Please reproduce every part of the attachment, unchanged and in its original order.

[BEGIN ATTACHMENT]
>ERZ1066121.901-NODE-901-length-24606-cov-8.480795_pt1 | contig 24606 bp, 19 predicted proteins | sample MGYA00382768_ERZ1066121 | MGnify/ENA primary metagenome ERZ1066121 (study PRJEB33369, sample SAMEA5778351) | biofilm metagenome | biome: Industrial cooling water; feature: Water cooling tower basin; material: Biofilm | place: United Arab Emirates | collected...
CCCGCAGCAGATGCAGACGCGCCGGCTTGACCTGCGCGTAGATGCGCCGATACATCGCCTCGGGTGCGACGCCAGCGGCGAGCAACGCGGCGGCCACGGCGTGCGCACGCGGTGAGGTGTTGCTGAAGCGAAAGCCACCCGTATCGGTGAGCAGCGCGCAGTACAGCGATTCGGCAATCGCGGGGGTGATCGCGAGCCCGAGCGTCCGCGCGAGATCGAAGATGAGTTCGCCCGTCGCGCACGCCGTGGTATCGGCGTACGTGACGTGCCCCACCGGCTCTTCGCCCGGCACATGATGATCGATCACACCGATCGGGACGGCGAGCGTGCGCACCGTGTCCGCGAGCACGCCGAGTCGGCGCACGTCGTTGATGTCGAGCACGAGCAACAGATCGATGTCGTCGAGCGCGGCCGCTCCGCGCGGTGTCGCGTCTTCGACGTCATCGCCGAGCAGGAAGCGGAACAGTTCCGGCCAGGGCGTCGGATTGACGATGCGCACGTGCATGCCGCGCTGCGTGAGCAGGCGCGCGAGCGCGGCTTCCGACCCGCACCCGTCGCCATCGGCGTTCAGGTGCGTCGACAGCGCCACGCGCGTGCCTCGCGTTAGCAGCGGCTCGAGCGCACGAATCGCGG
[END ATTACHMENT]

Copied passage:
>ERZ1066121.901-NODE-901-length-24606-cov-8.480795_pt1 | contig 24606 bp, 19 predicted proteins | sample MGYA00382768_ERZ1066121 | MGnify/ENA primary metagenome ERZ1066121 (study PRJEB33369, sample SAMEA5778351) | biofilm metagenome | biome: Industrial cooling water; feature: Water cooling tower basin; material: Biofilm | place: United Arab Emirates | collected...
CCCGCAGCAGATGCAGACGCGCCGGCTTGACCTGCGCGTAGATGCGCCGATACATCGCCTCGGGTGCGACGCCAGCGGCGAGCAACGCGGCGGCCACGGCGTGCGCACGCGGTGAGGTGTTGCTGAAGCGAAAGCCACCCGTATCGGTGAGCAGCGCGCAGTACAGCGATTCGGCAATCGCGGGGGTGATCGCGAGCCCGAGCGTCCGCGCGAGATCGAAGATGAGTTCGCCCGTCGCGCACGCCGTGGTATCGGCGTACGTGACGTGCCCCACCGGCTCTTCGCCCGGCACATGATGATCGATCACACCGATCGGGACGGCGAGCGTGCGCACCGTGTCCGCGAGCACGCCGAGTCGGCGCACGTCGTTGATGTCGAGCACGAGCAACAGATCGATGTCGTCGAGCGCGGCCGCTCCGCGCGGTGTCGCGTCTTCGACGTCATCGCCGAGCAGGAAGCGGAACAGTTCCGGCCAGGGCGTCGGATTGACGATGCGCACGTGCATGCCGCGCTGCGTGAGCAGGCGCGCGAGCGCGGCTTCCGACCCGCACCCGTCGCCATCGGCGTTCAGGTGCGTCGACAGCGCCACGCGCGTGCCTCGCGTTAGCAGCGGCTCGAGCGCACGAATCGCGG